USDA Adjusts GSM 102 Fees To Help Comply With U.S.-Brazil Cotton Deal

Posted: March 1, 2011

The U.S. Department of Agriculture (USDA) has altered the fees that it charges under the General Sales Manager (GSM) 102 program in order to help comply with the terms of a bilateral framework agreement to which the United States and Brazil agreed last year, sources said.

As part of that framework, the United States is obligated to try to lower the average length of loan tenors for transactions made under the GSM 102 program to 16 months by the end of 2012. The latest fee change is partly designed to provide an incentive for U.S. exporters to utilize shorter loan tenors under the program, sources said.

Brazil has long pushed the United States to offer shorter tenor options, as doing so would make the program less attractive to U.S. exporters, thereby driving down its use. In the context of the Doha round, the United States has already agreed to maintain tenors no longer than 180 days in length (Inside U.S. Trade, May 28).

On fees, U.S. negotiators last fall pledged to take action prior to the next meeting under the framework, which is taking place later this week in Brasilia. USDA announced the fee change on Feb. 14, and it took effect on Feb. 17.

Generally speaking, USDA increased fees for transactions with countries that are classified by USDA as higher-risk countries and for transactions with longer tenors, while decreasing fees for transactions with the lowest-risk countries. USDA classifies countries on a risk scale of zero to seven, with zero representing the safest countries.

For instance, USDA decreased fees for all transactions involving countries with a risk category of zero or one, regardless of the length of the tenor for those transactions. In transactions with an annual payment of principal, USDA unveiled new fees last month for tenors as short as nine months and as long as 36 months.

However, USDA increased fees for all transactions involving an annual repayment of principal in risk categories three, four, five and six, with one exception in risk category three, where for the nine-month tenor category the fee was unaltered compared with the previous fee schedule.

Categories three through six are the most popular categories for use by U.S. exporters, sources have said.

It is possible that these changes could provide an incentive to utilize transactions involving safer countries, as USDA increased the fees for higher-risk countries while lowering them for the safest countries, one source said.

However, the changes are also meant to provide an incentive to use shorter loan tenors even in risk categories three through six, where USDA increased practically all the fees in the different types of transactions. This is because in these categories, USDA increased the fees in the longer tenor categories by a greater amount, one source said.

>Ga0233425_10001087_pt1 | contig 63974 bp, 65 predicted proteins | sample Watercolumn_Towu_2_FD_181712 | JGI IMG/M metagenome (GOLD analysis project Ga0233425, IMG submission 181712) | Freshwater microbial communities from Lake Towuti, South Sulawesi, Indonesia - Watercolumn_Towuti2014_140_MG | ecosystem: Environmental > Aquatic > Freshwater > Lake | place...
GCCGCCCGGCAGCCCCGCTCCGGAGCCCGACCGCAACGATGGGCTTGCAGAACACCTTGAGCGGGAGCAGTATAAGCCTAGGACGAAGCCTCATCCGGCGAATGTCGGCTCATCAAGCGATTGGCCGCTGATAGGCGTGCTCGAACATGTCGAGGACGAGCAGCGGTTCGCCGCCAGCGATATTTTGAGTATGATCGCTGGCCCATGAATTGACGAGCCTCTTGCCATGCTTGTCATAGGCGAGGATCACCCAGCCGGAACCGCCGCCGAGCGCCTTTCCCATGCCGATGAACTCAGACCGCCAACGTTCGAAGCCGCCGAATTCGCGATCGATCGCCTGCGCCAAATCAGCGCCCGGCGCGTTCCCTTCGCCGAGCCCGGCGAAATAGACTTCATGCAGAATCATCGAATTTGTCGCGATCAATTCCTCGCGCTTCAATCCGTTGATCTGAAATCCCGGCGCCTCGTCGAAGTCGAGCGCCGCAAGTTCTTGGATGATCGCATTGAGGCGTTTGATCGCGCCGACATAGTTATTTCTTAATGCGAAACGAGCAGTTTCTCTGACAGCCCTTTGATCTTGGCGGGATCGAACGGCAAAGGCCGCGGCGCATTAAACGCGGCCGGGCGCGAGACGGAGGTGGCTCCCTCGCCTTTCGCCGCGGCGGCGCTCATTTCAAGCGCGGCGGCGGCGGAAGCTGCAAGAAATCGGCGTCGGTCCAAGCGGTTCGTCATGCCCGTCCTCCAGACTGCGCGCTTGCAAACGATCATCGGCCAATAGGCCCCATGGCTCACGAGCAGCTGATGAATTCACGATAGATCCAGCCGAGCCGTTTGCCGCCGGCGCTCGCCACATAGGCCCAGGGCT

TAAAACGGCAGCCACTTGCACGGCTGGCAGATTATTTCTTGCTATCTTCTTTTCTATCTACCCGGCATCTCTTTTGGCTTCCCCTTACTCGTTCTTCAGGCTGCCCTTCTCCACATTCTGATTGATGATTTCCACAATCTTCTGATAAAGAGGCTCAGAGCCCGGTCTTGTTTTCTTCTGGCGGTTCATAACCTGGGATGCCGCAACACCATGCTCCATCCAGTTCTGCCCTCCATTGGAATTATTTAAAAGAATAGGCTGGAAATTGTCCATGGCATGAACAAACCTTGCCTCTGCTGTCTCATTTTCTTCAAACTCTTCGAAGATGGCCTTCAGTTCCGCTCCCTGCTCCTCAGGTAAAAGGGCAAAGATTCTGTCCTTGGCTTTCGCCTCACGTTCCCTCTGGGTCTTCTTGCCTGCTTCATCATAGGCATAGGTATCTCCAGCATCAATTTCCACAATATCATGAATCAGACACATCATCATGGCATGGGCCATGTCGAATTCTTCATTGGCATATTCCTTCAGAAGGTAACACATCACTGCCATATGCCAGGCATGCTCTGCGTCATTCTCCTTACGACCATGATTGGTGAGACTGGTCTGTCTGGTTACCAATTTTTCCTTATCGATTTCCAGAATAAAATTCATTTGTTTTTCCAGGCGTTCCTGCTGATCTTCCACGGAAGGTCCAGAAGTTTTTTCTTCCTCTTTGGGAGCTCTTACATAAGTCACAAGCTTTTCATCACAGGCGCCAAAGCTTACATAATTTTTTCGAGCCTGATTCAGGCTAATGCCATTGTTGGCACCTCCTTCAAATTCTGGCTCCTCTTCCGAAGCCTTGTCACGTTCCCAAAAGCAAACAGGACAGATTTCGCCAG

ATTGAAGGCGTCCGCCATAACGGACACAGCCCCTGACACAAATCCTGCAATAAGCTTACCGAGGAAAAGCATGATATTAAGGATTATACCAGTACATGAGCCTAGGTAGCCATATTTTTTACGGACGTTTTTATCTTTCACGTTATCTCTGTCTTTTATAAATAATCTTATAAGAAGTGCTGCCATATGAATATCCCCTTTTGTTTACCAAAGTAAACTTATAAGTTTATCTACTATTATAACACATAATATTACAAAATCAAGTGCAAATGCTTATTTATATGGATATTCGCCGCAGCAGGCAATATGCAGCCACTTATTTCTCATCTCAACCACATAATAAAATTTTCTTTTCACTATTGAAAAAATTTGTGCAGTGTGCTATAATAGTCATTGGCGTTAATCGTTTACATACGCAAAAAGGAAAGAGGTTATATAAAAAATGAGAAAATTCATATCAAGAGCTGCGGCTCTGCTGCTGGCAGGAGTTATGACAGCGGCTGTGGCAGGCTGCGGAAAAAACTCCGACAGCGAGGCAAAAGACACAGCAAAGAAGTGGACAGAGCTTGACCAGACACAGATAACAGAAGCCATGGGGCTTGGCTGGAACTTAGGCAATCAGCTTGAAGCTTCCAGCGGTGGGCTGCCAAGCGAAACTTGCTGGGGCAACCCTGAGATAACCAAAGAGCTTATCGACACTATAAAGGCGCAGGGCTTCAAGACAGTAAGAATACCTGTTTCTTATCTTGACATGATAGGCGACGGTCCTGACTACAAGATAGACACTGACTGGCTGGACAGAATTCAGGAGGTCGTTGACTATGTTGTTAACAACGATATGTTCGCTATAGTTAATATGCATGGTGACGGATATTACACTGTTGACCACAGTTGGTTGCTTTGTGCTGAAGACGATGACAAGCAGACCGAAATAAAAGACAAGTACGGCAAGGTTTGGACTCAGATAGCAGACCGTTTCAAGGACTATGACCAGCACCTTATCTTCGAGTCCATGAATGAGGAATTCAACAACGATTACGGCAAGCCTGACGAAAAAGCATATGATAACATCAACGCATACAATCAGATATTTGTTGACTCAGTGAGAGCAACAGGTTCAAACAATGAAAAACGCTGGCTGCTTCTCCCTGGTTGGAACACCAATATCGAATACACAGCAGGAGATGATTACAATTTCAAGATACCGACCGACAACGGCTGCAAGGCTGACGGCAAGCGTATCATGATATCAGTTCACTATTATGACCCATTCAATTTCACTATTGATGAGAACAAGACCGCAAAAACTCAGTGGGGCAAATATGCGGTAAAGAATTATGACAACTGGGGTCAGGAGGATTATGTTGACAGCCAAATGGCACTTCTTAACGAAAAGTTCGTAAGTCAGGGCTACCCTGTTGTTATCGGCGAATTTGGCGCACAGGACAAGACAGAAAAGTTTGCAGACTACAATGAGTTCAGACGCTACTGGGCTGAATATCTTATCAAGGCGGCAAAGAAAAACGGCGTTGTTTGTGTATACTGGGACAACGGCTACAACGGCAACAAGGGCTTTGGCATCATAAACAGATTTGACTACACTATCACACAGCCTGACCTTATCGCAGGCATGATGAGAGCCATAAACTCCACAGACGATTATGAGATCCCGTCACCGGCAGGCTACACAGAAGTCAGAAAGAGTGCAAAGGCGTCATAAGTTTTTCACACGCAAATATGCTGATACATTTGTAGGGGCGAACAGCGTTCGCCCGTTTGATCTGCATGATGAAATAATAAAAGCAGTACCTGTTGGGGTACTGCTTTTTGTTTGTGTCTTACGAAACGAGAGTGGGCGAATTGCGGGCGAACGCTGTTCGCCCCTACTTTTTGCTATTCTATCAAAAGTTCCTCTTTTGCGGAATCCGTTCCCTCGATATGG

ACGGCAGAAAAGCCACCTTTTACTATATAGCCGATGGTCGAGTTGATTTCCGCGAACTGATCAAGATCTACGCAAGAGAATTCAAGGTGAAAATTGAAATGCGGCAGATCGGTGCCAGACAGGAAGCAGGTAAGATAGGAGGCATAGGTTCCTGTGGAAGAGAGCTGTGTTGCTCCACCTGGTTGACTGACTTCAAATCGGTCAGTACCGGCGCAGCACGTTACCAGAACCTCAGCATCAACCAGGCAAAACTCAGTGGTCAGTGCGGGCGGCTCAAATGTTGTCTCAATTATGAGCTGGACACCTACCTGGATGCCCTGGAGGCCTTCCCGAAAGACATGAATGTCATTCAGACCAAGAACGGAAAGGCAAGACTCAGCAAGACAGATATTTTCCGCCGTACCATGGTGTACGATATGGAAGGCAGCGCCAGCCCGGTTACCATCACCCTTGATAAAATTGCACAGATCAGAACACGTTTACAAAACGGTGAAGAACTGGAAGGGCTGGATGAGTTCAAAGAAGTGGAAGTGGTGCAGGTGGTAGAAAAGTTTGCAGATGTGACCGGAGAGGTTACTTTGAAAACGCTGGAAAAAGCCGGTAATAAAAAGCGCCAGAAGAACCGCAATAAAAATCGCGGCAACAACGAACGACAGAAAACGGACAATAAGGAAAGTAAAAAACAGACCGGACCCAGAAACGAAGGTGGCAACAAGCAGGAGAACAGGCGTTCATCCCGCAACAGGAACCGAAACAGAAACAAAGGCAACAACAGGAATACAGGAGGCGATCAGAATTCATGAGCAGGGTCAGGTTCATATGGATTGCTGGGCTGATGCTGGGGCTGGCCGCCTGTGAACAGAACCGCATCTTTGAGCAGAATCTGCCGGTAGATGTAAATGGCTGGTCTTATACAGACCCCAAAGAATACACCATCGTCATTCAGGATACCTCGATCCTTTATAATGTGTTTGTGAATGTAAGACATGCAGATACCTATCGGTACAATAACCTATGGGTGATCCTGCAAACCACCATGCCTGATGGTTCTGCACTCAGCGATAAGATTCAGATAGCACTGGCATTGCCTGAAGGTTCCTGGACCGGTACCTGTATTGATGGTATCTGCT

Under the GSM 102 program, USDA provides credit guarantees to encourage financing of commercial exports of U.S. agricultural products. The program is designed to reduce financial risk to lenders, thereby encouraging exports, primarily to markets in developing countries.

Specifically, the program guarantees credit extended by the private banking sector in the United States to approved foreign banks for purchases of U.S. food and agricultural products by foreign buyers. USDA guarantees payments due from the approved foreign banks to financial institutions in the United States.

Because payment is guaranteed, financial institutions in the United States can offer more competitive credit terms to the foreign banks. Under the 2008 farm bill, USDA is instructed to charge fees that are no higher than what is needed to offset the operating costs of the GSM 102 program and losses over a 10-year period.

In addition to trying to live up to the bilateral framework, USDA is adjusting fees to better fit its data and to help ensure that it meets the instructions outlined in the farm bill, one source said.

In a challenge mounted by Brazil that also ruled against U.S. cotton-specific subsidies, the World Trade Organization ruled that the GSM 102 program was a prohibited export subsidy. Under the terms of the bilateral framework deal, Brazil has agreed to not retaliate against U.S. exports.

Brazil is entitled to retaliate against U.S. exports due to its success under the WTO challenge, and the fact that the United States has failed to comply with the rulings and recommendations in that case. The framework is due to expire at the end of 2012, when a new farm bill is expected to be in place.

U.S. trade officials are slated to travel to Brasilia March 3-4 for meetings with their Brazilian counterparts under the auspices of the framework deal. According to a Brazilian official, the two sides will discuss the 2012 farm bill and operation of the GSM 102 program.

The meeting in early March will not serve as an “operational review” of the GSM 102 program, meaning that the two sides will not examine data on the usage of the program or agree on fee rate changes if that usage is high enough, as called for under the framework. The next such review will likely occur around April (Inside U.S. Trade, Feb. 18).

Instead, the two sides will examine broader topics, such as the next farm bill and U.S. cotton-specific subsidies. The two sides will also discuss the GSM 102 program, although they will not formally review it, the official said.


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